Reflection: The harsh legacy of speaking out in sports

By Lillie Eastham, F/G Scholar

At Muhammad Ali’s funeral in 2016, both former President Bill Clinton and President Barack Obama spoke fondly of the sports star and activist. In a letter read at the ceremony, President Obama said, “Muhammad Ali was America. Muhammad Ali will always be America. What a man.” (BBC 2016) However, when Ali was building the very legacy that many praises him for today, it is extremely unlikely that President Lyndon Johnson would have shared the warm sentiments of President Obama. Continue reading Reflection: The harsh legacy of speaking out in sports

Reflection: The power of protest by design

By Hayley Robb, F/G Scholar

The second half of the 20th century marked a change in the expression of the United States people. The art began to mimic the attitudes of the 1960s and 70s, and differed from the bright colored war propaganda of WWII, said Brian Resnick in his article, “Protest Posters From the Vietnam Era.” Art began to challenge the U.S. government and question the intentions of the war. College campuses, in particular, exploded with dissent and activism–one being Kent State University (Hensley and Lewis, 2010). Continue reading Reflection: The power of protest by design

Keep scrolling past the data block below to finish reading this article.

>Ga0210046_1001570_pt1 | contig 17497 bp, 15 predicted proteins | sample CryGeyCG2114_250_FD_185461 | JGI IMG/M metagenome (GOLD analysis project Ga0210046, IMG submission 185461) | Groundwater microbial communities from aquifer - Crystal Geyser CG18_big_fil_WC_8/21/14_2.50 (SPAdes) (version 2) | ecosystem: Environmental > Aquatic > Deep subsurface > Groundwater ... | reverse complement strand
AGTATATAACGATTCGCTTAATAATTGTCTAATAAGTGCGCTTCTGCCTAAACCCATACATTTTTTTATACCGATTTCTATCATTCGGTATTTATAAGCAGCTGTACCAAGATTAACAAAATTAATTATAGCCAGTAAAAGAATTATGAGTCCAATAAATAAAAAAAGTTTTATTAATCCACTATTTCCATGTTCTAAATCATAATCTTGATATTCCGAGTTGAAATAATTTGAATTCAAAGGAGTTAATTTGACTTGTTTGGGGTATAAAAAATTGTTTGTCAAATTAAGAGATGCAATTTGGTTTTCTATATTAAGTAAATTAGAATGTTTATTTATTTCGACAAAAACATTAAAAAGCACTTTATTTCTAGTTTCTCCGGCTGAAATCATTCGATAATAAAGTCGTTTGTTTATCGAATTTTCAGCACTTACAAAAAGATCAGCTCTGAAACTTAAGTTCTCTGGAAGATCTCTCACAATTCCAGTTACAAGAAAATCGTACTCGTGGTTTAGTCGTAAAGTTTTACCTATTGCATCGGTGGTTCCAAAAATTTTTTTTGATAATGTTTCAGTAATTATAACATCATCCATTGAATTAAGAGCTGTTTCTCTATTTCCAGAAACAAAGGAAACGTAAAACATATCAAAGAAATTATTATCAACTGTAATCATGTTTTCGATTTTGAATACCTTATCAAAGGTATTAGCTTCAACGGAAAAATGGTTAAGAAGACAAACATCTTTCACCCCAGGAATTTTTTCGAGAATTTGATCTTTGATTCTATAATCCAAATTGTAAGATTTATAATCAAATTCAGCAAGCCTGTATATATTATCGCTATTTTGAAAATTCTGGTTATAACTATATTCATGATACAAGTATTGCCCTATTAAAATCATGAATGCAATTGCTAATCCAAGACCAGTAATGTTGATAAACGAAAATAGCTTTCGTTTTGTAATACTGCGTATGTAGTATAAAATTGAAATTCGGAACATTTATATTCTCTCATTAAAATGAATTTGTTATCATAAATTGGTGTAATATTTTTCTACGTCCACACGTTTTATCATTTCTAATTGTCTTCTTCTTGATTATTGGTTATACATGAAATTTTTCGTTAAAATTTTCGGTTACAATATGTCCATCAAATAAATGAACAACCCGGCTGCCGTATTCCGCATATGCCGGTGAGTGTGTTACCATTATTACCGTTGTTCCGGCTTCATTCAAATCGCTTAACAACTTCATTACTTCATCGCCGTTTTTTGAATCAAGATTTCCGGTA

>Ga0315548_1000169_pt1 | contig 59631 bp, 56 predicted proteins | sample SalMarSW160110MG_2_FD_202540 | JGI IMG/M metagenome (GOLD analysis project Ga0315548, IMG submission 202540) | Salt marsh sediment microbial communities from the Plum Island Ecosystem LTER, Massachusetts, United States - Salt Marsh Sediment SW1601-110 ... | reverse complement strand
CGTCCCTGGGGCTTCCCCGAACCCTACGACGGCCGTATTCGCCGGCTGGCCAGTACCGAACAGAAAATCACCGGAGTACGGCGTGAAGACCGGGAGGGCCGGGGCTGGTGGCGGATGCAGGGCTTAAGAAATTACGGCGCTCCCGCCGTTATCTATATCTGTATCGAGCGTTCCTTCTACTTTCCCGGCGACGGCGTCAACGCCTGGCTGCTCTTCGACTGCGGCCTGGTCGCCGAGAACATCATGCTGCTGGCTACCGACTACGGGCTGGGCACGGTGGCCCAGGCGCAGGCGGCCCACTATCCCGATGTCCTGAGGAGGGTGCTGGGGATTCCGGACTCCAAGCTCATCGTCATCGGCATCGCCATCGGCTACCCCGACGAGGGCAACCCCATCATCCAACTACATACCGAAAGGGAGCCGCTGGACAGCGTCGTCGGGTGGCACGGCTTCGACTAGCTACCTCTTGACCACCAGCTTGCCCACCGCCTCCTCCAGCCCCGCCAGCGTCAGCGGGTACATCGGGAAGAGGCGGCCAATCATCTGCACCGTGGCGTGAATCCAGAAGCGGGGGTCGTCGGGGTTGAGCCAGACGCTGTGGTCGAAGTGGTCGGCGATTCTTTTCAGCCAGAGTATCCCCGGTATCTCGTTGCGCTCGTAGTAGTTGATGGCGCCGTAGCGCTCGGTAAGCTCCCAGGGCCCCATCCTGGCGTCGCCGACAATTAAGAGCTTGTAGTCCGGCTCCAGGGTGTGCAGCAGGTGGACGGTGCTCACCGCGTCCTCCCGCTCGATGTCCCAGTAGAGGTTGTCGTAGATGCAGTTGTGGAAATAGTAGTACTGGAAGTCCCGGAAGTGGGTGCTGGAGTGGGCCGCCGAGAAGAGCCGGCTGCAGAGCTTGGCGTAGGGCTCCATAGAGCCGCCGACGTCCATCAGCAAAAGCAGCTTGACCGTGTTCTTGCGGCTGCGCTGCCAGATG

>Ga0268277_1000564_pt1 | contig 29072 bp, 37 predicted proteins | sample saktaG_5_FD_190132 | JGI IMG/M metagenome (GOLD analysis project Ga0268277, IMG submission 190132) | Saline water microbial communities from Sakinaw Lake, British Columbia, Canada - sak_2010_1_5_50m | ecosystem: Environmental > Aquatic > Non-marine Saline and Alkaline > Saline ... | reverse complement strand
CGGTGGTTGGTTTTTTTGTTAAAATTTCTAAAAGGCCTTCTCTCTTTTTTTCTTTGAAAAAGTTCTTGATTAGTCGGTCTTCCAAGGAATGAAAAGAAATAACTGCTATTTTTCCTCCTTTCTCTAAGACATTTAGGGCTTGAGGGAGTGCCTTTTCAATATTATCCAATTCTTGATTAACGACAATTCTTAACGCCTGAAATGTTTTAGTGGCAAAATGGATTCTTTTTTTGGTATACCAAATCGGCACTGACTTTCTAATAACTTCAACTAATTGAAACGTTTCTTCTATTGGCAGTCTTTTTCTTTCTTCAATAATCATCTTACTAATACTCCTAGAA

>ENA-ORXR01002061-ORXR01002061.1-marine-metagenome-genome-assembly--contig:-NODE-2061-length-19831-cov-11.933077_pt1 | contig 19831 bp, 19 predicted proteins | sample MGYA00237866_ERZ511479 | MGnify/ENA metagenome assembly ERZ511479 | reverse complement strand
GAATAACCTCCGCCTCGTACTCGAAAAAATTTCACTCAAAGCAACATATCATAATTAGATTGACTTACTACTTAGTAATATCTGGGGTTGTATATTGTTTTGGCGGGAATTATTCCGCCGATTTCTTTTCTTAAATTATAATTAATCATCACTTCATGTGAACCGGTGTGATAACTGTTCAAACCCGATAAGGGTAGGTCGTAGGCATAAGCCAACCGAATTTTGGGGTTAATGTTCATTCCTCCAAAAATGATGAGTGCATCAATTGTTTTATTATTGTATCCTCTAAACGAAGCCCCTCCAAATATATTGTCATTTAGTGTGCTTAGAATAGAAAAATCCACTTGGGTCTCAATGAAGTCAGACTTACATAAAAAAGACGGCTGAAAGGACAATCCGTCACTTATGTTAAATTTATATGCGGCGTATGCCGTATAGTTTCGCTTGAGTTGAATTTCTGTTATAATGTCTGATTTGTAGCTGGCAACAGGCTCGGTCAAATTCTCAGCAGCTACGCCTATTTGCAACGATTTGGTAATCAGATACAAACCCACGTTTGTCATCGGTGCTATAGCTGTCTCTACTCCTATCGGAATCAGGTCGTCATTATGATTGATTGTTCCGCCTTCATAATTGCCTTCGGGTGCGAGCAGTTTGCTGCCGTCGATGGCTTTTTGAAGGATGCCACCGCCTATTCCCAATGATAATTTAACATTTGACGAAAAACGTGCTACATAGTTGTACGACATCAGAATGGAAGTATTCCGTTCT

Reflection: The other face of Vietnam, protests supporting the war

By Emma Collins, F/G Scholar

The era of the Vietnam War is well known for the anti-war protests, particularly during 1968. They were covered heavily by the media, and now some of the most poignant pictures of the war are of demonstrators marching or protestors burning draft cards. A lesser-known area of the Vietnam War protests were the marches and rallies held in support of the war. Continue reading Reflection: The other face of Vietnam, protests supporting the war